In the Weeds: Down in Flames
About a week ago, my new boss called me at home and asked if I’d be willing to work an off-site catering event on Saturday night after I worked my normal Saturday shift of 9 a.m. to 4 p.m. I enthusiastically agreed to do it. Even though it would mean about 13 hours of work, I was excited to make the extra money and the timing was great because my kids are out of town with my husband, so no babysitter to pay. Pure profit, yay!
I got to the bar Saturday morning and was eager for the day ahead. I had invited several friends to come in for eats and drinks now that I was getting more comfortable in the job. Let me just say right now that I owe all bartenders an apology for calling bartending slightly “lower brow” than serving. I assumed that their jobs were easier and required less skill. I now know that I’ve simply worked with GREAT bartenders who make it look easy.
The restaurant opened at 11:00 a.m., and I immediately had about six guests sitting at the bar for drinks and lunch. The numbers steadily increased a little at a time and then . . . Whamo. Suddenly I had an influx of people and I was smack dab in the middle of my first busy shift. Well, busy for me. By all accounts, I ain’t seen nothing yet and I’m going to get my arse handed to me when football season starts. I was spinning and sweating and in the weeds. Worse actually. I was going down in flames and the guests knew it. Of course, this included two different sets of friends, including Frothygirlz.com editor Shannon who I had no time to speak to and pretty much gave crap service to along with everyone else. Very embarrassing. I’m pretty used to being great at my job, and I deplore being new and sucky.
The shift finally ended at four and I rushed to the off-site function, eating cheese sticks in my car because I hadn’t even had time to eat since Friday night. I was mentally exhausted and a little emotionally fragile after beating myself up for such a crap performance. When I got to the function and settled into serving food, I asked my fellow server if he knew how much we were being paid for the event. He said, “Nothing. No tips, not even hourly. It’s volunteer because this event is a benefit for the Heart Association or something. You didn’t know?” Uh… no I didn’t know. I drove home after working four hours for free with aching feet and didn’t sleep much that night. I was running through my game plan for my Sunday shift, which started at 8 a.m. It was going to be way busier than Saturday because the restaurant was hosting a half-price brunch in celebration of its eighth anniversary, and we were packed full of reservations. I did not want to blow it again.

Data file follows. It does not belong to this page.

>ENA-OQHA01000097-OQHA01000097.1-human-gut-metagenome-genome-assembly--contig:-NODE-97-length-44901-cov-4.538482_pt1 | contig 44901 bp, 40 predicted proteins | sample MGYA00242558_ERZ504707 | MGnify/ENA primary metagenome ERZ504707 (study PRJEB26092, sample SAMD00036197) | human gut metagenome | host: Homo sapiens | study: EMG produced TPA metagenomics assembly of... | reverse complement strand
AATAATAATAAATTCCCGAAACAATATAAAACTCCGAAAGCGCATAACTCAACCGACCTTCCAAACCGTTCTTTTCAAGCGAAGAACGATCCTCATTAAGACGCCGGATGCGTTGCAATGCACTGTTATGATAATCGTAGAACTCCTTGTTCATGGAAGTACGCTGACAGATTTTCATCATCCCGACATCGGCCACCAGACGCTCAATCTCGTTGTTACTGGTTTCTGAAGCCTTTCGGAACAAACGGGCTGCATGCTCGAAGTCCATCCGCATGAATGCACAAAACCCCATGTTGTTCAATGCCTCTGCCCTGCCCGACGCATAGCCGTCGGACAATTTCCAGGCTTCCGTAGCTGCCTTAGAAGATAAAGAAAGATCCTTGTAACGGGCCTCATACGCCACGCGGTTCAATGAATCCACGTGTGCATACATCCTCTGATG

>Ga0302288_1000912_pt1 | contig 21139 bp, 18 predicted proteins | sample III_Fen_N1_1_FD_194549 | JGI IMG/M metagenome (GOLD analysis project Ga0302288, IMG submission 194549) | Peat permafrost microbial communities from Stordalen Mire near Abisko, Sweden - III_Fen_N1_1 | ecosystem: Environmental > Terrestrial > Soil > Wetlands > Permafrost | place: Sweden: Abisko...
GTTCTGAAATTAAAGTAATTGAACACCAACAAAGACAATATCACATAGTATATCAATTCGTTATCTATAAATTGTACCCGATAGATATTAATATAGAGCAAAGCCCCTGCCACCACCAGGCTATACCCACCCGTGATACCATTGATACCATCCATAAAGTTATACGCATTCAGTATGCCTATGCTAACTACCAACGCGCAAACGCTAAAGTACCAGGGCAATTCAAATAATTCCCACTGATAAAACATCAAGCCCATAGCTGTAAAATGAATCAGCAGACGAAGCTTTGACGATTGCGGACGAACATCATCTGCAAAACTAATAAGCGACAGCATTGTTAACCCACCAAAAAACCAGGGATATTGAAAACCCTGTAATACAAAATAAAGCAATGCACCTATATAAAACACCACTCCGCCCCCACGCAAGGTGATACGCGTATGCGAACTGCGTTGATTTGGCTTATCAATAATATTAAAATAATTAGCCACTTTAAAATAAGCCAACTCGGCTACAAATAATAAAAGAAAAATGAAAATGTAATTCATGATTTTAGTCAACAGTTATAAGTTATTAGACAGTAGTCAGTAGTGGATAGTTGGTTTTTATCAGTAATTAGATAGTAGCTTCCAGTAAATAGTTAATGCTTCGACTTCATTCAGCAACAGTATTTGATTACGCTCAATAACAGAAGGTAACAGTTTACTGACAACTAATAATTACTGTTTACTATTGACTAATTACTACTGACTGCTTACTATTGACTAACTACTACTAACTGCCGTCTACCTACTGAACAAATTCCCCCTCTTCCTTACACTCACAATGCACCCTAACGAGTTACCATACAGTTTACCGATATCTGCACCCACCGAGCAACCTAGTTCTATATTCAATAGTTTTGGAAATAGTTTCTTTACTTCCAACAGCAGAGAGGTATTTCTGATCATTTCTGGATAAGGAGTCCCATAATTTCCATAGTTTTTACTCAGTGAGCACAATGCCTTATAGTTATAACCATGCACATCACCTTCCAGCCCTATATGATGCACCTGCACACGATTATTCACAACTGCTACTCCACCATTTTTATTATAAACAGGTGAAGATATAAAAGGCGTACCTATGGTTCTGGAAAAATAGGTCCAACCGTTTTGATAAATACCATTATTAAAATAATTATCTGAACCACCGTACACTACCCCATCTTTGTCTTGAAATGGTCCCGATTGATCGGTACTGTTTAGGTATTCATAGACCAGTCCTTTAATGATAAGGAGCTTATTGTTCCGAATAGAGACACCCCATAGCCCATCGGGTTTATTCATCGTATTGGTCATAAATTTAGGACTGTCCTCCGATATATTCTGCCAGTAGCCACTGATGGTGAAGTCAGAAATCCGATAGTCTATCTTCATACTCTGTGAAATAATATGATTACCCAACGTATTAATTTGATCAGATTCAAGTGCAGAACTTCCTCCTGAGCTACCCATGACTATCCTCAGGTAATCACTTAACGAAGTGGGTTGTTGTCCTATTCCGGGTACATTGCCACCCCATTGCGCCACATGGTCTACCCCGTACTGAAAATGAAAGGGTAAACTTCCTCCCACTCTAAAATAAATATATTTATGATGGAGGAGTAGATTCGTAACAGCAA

It was raining so hard on Sunday morning that I was a few minutes late to work because I couldn’t see anything on the highway. When I arrived in the parking lot, the lights of a huge fire truck cut through the downpour. And they were at my restaurant. I hoped that the storm had just tripped the alarm, but when I ran in the back door, it was obvious. There had been a fire. My boss was sitting in the bar, looking stunned and soaking wet and talking with a fire investigator. Luckily nobody was injured and the damage was isolated to the kitchen. The entire staff really pulled together and spent the next two hours moving the entire brunch to our sister restaurant next door. Tables, linens, glassware, food, liquor, mixers, pots, pans, coffee pots and everything else had to be moved across the parking lot in a torrential downpour. When guests finally did arrive, we looked like wet dogs with really bad hair. I was doubly panicked because I had spent the night planning my strategy for fast service and now I had to work a bar I had never even seen. But the fire had been on the news and a lot of people didn’t show up. I was never busy and only made about 25% of what I had expected. Down in flames two days in a row. I’m calling a mulligan for next weekend